Since November 2009, Libreville has been experiencing unexpected rolling blackouts of electricity and water shortages. Old equipment and spotty maintenance have caused the aging utility infrastructure to fail. Labor Unions often strike to force management to concede to their demands. These rarely lead to violence, but some incidents have been reported as demonstrators gather for rallies.
In 2011, there were no acts of regional terrorism in Gabon and no known terrorist organizations. There some local crime gangs but no organized crime.
In 2011, there were no acts of international terrorism or transnational terrorism. Gabonese borders are considered porous and could be used as a possible corridor for terrorists, or other activities, to easily pass through the country from/to either Congo or Cameroon.
Civil unrest is not common in Gabon, although public protests, demonstrations, and strikes are fairly common in response to ongoing labor issues.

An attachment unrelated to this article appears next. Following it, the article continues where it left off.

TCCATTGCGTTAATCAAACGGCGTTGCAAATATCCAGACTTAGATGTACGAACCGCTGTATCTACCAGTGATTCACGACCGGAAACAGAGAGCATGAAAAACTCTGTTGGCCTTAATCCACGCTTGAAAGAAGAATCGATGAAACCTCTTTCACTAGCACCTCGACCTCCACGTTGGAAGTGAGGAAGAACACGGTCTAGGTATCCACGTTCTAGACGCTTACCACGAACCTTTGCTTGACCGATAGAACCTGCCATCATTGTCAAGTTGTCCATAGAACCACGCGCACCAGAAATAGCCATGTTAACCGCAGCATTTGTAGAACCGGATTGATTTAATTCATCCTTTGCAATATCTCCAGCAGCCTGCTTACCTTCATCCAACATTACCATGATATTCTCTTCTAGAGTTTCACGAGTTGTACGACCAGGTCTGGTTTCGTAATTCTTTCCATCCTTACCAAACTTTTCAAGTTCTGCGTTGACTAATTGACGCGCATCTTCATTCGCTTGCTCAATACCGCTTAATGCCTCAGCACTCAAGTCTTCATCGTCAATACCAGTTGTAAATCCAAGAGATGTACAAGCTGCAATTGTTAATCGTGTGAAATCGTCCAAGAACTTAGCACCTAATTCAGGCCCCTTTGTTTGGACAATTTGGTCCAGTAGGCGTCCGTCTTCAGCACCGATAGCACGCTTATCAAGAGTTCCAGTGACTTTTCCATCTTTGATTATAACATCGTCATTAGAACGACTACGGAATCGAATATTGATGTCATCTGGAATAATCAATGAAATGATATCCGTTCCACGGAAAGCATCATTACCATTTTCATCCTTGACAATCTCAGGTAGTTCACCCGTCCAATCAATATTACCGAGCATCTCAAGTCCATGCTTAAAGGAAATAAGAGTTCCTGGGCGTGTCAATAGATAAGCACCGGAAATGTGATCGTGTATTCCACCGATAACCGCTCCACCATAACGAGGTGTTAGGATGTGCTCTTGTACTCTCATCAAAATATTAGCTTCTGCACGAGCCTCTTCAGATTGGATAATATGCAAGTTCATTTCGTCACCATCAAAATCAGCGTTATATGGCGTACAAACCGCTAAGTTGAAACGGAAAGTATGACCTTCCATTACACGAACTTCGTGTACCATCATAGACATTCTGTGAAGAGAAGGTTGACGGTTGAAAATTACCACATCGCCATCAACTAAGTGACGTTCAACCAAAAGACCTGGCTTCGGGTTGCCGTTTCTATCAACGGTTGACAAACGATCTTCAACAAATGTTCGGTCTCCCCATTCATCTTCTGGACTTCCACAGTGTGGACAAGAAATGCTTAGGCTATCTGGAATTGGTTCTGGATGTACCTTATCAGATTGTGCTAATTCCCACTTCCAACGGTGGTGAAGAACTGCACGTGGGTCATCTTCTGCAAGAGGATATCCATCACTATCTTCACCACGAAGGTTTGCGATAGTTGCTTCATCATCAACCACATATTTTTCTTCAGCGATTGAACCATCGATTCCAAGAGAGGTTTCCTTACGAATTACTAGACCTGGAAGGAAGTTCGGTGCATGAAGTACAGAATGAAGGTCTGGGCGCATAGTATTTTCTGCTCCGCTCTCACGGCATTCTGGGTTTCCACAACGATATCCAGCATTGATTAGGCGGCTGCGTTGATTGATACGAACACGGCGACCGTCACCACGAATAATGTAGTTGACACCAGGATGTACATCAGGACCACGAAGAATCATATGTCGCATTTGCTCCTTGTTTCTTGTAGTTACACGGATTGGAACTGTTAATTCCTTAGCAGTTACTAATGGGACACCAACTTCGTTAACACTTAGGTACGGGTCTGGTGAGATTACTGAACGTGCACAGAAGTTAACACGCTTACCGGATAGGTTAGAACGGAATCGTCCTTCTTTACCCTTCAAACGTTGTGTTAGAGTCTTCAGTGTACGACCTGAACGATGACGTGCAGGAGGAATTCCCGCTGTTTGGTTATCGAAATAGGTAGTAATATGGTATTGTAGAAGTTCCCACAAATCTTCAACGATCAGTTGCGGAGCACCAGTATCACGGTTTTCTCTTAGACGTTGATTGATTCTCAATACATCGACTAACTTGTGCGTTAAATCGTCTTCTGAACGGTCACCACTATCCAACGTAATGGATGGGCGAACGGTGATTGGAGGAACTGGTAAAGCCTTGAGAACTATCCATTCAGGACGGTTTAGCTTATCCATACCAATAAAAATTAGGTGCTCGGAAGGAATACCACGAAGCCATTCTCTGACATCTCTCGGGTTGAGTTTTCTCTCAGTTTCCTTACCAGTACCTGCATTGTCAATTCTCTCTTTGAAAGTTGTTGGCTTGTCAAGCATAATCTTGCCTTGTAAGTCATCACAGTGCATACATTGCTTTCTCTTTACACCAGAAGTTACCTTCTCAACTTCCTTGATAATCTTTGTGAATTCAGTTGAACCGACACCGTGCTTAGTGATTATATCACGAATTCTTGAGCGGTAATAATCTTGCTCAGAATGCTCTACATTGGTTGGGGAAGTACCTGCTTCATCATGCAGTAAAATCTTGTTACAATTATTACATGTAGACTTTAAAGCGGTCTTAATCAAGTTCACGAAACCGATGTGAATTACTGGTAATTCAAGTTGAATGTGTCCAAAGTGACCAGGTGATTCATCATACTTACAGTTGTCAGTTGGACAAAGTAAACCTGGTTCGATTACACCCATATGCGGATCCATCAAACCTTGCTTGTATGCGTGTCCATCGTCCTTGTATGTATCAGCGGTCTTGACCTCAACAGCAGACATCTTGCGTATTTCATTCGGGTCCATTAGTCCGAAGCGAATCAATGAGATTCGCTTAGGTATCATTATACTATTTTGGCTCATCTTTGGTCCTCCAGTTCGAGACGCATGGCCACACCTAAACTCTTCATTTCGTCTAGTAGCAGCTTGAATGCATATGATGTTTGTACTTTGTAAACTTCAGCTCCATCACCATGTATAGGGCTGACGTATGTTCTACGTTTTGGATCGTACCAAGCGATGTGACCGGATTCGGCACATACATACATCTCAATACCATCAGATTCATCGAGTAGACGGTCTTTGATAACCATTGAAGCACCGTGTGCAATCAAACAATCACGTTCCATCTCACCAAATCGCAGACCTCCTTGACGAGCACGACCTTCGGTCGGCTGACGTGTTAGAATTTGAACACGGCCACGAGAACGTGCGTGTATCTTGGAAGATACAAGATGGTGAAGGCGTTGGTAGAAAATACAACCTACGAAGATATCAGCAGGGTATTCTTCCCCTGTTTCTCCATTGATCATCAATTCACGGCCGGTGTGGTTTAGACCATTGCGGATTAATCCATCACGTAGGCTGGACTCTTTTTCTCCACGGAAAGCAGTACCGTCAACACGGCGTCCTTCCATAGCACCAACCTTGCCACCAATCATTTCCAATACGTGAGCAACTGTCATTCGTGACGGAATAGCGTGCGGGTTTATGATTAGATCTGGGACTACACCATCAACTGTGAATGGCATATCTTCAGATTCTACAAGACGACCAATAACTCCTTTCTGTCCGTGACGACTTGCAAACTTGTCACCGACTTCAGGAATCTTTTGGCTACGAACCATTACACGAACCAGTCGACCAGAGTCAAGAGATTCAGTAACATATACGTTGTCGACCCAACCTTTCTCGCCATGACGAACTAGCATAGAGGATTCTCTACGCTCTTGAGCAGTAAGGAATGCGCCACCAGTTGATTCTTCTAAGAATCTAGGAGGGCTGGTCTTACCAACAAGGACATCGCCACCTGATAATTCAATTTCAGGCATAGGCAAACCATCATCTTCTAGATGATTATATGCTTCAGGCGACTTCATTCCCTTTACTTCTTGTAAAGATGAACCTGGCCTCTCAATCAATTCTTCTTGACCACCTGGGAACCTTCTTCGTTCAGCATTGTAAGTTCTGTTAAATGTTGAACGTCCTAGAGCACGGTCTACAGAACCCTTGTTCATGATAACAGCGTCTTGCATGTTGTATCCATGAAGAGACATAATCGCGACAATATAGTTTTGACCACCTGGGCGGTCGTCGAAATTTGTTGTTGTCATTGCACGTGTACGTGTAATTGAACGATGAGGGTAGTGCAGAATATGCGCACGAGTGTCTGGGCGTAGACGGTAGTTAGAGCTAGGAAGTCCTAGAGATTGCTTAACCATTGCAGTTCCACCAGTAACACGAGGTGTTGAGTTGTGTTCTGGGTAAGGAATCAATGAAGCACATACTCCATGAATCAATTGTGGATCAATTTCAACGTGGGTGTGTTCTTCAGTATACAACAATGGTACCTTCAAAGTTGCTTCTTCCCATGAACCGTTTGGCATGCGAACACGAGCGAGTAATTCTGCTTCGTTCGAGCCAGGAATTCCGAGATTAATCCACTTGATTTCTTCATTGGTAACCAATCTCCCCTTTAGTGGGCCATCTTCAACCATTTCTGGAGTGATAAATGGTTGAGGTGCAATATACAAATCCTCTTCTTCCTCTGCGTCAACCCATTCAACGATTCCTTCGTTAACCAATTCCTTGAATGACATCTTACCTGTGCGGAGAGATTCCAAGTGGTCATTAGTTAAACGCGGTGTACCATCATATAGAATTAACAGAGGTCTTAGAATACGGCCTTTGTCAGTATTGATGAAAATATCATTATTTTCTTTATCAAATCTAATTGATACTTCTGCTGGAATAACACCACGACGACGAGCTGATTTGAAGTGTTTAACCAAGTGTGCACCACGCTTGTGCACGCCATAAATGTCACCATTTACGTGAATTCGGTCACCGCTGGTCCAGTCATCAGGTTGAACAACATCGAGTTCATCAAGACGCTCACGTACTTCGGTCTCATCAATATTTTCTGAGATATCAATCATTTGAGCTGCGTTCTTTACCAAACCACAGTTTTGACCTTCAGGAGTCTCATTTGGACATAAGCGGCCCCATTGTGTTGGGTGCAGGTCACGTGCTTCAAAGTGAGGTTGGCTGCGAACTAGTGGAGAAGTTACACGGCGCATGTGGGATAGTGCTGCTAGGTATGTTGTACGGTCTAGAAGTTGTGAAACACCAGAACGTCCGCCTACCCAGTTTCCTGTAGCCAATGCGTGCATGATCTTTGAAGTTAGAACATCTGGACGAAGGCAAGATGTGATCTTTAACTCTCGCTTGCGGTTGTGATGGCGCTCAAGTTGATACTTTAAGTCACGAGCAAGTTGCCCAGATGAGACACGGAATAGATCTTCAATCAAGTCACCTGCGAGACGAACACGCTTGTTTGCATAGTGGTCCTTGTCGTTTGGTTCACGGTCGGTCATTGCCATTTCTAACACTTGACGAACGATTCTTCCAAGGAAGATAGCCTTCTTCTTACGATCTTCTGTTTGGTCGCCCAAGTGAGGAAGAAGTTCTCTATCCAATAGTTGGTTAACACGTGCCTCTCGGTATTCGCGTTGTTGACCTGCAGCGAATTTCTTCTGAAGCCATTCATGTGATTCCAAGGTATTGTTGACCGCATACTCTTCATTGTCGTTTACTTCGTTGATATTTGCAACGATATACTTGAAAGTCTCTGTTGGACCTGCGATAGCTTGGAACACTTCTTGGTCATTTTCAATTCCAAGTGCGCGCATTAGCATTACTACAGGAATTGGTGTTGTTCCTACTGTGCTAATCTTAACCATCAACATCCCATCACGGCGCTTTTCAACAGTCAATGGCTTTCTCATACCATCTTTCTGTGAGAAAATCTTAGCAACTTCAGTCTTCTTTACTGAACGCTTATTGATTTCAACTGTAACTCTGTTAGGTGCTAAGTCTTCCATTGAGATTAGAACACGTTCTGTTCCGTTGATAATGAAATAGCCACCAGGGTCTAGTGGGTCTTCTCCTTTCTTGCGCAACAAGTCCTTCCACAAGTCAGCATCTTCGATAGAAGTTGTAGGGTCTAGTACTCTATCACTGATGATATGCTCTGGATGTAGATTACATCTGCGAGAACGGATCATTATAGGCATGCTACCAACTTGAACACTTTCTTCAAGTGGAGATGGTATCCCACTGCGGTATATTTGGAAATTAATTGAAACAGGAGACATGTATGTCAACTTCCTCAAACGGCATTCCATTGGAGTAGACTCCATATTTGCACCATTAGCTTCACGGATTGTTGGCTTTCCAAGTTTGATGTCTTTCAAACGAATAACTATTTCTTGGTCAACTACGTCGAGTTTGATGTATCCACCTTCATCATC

When a demonstration is pending, the Police and Gendarme are usually called out to monitor the group. Americans are cautioned to stay away from demonstrations in Gabon, as the Police have used force and teargas to disrupt such events. During the course of such events, police do not distinguish between "innocent bystanders" and protesters, and the possibility of becoming a collateral casualty should be a concern for Americans.
During the summer season, torrential downpours can cause severe damage to villages and bridges. Most major Gabonese cities are on the coast. There have been no major natural disasters in recent history. The lack of infrastructure could complicate any rescue or response operation dealing with a transportation accident. The French army has a base located in Libreville and assets at Leon M'ba International Airport and may be able to assist in any major accident or natural disaster.